“Lower energy and commodities prices, while supporting consumer spending, had reduced investment in oil, gas and mineral extraction,” the Fed noted, adding: “Outside of the agricultural sector, business contacts had reported sizable cutbacks in their planned capital expenditures for 2009.”
Turning to the global economy and the prospects for renewed
“Participants indicated they had been surprised by the speed and magnitude of the slowdown in economic growth abroad and the resulting drop in demand for US exports.”
“Moreover, participants did not expect foreign economies to rebound quickly, suggesting that net exports would not provide much support for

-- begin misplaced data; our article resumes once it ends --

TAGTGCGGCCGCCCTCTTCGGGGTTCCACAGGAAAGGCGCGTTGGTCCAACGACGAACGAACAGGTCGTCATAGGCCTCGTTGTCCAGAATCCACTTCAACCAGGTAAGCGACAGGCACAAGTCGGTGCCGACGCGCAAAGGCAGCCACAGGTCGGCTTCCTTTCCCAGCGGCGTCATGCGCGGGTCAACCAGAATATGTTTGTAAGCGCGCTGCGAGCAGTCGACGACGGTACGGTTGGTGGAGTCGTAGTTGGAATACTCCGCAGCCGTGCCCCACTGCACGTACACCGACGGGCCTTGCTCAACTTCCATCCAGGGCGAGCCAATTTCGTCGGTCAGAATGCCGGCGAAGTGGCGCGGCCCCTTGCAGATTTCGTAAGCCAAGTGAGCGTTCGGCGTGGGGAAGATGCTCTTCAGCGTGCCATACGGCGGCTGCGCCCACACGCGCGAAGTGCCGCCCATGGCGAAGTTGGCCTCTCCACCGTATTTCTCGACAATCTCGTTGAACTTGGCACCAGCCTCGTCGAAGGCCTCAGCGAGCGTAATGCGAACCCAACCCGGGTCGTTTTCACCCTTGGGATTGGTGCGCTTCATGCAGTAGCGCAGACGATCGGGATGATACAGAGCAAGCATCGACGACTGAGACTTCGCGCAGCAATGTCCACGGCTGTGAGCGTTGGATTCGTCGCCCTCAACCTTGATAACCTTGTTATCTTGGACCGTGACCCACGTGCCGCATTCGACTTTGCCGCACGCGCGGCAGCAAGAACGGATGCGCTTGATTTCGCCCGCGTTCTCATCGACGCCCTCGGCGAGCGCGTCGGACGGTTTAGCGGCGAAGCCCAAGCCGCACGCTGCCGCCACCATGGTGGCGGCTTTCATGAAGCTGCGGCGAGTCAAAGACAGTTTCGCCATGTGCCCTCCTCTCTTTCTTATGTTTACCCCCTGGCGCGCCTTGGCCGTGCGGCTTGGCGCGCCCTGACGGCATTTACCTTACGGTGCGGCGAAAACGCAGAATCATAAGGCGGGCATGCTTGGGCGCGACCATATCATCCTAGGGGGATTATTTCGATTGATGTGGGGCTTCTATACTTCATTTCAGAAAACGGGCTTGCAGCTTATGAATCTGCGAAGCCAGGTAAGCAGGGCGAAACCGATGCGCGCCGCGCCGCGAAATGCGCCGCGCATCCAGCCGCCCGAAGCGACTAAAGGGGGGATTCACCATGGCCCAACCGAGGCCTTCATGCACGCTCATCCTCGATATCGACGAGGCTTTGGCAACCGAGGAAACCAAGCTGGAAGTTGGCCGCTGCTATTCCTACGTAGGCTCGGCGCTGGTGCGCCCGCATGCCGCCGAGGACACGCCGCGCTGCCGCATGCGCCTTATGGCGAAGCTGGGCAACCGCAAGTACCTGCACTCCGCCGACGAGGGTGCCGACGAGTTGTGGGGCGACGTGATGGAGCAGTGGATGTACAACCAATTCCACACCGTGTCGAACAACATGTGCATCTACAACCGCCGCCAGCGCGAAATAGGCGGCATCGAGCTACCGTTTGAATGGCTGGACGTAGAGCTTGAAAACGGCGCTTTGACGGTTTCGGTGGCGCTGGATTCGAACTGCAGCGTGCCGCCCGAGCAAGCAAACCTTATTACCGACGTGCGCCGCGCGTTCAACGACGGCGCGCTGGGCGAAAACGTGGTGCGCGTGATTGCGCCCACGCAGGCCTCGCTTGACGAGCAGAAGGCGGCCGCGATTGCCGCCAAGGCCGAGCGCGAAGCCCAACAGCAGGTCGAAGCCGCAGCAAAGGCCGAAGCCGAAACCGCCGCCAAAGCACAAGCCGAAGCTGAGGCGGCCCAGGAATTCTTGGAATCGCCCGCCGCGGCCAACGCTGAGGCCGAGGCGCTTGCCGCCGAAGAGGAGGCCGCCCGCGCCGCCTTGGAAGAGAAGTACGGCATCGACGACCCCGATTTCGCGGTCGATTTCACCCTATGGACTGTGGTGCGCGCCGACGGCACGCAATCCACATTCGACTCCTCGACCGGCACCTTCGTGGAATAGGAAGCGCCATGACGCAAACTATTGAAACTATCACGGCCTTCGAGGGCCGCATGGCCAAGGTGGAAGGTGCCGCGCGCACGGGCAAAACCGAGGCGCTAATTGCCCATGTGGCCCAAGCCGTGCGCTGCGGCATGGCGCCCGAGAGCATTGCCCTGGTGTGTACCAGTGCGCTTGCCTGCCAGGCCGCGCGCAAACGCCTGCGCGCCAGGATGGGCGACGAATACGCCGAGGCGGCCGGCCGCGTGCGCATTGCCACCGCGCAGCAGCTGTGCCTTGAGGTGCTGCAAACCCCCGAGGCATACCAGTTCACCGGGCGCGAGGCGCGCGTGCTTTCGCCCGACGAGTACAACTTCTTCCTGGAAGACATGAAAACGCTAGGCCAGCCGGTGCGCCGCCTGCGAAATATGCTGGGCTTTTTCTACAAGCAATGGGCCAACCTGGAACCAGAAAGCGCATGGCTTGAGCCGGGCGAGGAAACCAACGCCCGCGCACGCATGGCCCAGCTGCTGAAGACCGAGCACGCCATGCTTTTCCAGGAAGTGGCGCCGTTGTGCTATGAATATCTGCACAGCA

Still, the central bank’s top economic minds anticipate that “a gradual recovery in US economic activity would begin during the third or fourth quarter of this year as the economy begins to respond to fiscal stimulus, relatively low energy prices and continuing efforts to stabilise the financial sector and increase the availability of credit”.
Indeed, the seed of recovery may be germinating even now under recession rains.
“Several participants noted that firms’ efforts to control inventories as sales declined had contributed to the rapid downturn in production and employment in recent quarters,” the minutes noted.
“But the resulting absence of widespread inventory overhangs might spur a prompt pickup in production in many sectors later this year once sales begin to level out or turn up,” the analysis said.
As for Fed interest rates, the meeting noted that